Newly Diagnosed: Taking the First Step on Your Journey

Becoming educated is a good place to start on your journey with Pompe disease. Whether you are a patient or a caregiver, knowing as much as possible about the disease will help you be a more active participant in your or your loved one’s healthcare. Learn more below about Pompe, its causes, symptoms, and how it’s diagnosed.


Pompe disease is a rare genetic disorder characterized by the abnormal buildup of a complex sugar molecule called glycogen inside cells. This buildup impairs the workings of different organs and tissues, especially the heart and other kinds of muscle.

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There are three types of Pompe disease, classified according to the disorder’s severity and age of onset. They are the classic infantile form, non-classic infantile form, and late-onset form. Broadly, the type of Pompe disease a person develops partially depends on the type of GAA mutations they have.

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Pompe disease is caused by a mutation in the GAA gene, which provides instructions for making the enzyme acid alpha-glucosidase or acid maltase. This enzyme breaks down glycogen, a complex sugar molecule. In people with Pompe, glycogen cannot be broken down and builds to toxic levels inside cells.

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Muscle weakness and poor muscle tone are the primary symptoms of all three types of Pompe disease. Generally, symptoms tend to be more severe and the disease tends to run a more aggressive course the earlier the symptoms first start to appear.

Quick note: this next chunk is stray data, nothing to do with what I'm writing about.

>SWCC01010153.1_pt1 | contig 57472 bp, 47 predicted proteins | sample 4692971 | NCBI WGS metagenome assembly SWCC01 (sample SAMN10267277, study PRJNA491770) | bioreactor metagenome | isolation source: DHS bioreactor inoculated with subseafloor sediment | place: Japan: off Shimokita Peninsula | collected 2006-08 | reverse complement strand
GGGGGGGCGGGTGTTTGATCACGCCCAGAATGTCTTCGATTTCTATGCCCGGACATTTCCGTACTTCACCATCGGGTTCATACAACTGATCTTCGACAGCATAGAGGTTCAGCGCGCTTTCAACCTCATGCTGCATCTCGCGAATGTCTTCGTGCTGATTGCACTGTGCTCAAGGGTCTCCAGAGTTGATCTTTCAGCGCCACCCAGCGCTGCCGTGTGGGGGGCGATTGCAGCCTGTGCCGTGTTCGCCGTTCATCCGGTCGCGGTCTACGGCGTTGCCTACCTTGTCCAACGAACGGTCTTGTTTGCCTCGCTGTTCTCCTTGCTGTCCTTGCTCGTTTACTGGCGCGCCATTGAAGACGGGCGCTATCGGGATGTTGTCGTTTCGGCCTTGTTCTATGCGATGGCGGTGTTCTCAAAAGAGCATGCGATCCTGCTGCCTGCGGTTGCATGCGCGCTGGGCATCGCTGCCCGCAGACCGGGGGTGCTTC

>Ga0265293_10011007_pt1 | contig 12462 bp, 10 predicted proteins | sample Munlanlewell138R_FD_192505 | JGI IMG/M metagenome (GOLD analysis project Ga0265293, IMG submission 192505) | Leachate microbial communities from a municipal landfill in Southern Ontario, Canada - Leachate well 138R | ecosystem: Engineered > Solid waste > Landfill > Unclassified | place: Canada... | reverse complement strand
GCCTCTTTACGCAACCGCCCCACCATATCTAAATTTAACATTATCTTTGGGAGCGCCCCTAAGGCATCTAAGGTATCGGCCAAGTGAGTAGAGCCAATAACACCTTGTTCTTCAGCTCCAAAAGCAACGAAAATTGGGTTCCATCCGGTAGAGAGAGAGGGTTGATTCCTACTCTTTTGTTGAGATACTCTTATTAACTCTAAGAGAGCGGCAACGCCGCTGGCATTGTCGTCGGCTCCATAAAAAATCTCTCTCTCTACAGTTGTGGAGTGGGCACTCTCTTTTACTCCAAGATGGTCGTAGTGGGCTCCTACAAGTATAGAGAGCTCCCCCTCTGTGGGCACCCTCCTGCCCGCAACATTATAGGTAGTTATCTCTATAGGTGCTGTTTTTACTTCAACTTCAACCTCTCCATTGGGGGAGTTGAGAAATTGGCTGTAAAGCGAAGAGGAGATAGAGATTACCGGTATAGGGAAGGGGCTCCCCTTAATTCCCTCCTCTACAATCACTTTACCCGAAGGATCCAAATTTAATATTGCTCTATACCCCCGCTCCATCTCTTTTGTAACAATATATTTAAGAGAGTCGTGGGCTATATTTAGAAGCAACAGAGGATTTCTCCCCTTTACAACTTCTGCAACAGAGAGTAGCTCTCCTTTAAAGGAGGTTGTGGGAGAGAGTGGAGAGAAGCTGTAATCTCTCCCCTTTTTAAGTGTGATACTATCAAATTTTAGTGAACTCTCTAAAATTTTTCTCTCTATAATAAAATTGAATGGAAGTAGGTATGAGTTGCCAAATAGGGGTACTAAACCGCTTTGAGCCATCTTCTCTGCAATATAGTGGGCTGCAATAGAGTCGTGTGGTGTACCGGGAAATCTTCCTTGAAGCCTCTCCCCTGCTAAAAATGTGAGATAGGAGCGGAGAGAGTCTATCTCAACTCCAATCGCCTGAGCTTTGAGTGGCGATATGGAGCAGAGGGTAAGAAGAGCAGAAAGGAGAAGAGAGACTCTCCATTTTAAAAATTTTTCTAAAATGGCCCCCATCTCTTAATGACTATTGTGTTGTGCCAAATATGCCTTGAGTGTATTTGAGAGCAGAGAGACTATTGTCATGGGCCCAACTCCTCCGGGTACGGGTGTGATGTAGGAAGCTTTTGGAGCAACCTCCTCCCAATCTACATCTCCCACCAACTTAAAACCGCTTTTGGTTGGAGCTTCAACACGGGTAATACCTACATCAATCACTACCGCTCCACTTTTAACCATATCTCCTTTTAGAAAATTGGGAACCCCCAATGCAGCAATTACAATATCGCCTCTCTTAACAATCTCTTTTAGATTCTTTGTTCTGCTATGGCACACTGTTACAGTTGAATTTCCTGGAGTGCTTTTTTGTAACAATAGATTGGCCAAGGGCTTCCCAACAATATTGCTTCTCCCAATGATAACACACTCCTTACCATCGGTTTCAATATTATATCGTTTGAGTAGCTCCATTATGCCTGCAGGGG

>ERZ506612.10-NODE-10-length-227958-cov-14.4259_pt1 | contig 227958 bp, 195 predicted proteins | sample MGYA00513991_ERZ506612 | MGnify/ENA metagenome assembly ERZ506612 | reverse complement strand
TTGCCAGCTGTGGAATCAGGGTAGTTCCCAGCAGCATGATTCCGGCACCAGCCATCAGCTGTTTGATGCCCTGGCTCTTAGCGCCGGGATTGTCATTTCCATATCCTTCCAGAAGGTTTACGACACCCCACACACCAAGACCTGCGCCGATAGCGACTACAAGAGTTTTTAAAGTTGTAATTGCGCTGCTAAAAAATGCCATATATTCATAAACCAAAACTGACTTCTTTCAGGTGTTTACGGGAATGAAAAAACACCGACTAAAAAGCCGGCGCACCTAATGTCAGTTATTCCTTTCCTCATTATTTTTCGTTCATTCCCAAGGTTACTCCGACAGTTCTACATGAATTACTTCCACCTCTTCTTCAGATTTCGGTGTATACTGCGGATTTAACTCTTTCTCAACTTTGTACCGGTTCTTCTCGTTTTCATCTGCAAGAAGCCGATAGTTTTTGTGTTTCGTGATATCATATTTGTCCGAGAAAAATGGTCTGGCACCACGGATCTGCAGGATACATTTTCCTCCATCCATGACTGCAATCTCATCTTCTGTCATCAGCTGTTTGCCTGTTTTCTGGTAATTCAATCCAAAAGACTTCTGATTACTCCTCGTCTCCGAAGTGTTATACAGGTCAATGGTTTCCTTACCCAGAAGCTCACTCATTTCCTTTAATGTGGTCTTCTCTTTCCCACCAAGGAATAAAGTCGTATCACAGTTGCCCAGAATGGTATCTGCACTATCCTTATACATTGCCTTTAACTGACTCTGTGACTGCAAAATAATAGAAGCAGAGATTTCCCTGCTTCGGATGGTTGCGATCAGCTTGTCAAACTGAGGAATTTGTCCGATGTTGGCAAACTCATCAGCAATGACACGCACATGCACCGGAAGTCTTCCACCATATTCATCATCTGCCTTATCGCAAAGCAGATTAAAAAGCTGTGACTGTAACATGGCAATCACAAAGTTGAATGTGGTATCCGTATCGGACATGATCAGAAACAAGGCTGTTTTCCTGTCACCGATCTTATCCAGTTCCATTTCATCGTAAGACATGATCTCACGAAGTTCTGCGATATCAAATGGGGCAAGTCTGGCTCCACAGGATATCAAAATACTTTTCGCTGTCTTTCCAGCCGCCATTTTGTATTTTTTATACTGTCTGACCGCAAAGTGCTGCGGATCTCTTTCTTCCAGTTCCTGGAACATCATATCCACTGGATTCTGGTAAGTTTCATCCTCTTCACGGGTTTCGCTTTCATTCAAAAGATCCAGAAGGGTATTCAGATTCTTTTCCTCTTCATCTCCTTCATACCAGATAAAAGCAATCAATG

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Diagnosing Pompe disease can be complicated, and it may take time for a definitive diagnosis to be reached. A diagnosis can be confirmed by assessing the activity of the GAA enzyme in cells obtained from the skin, muscles, or blood. Testing for GAA gene mutations also can help confirm the diagnosis.

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Living With Pompe Disease

Standard care for Pompe disease is lifelong injections of enzyme replacement therapy, usually once every two weeks. Patients may also need to see a variety of specialists such as pulmonologists, cardiologists, and physiotherapists to help them manage the different symptoms of the condition.

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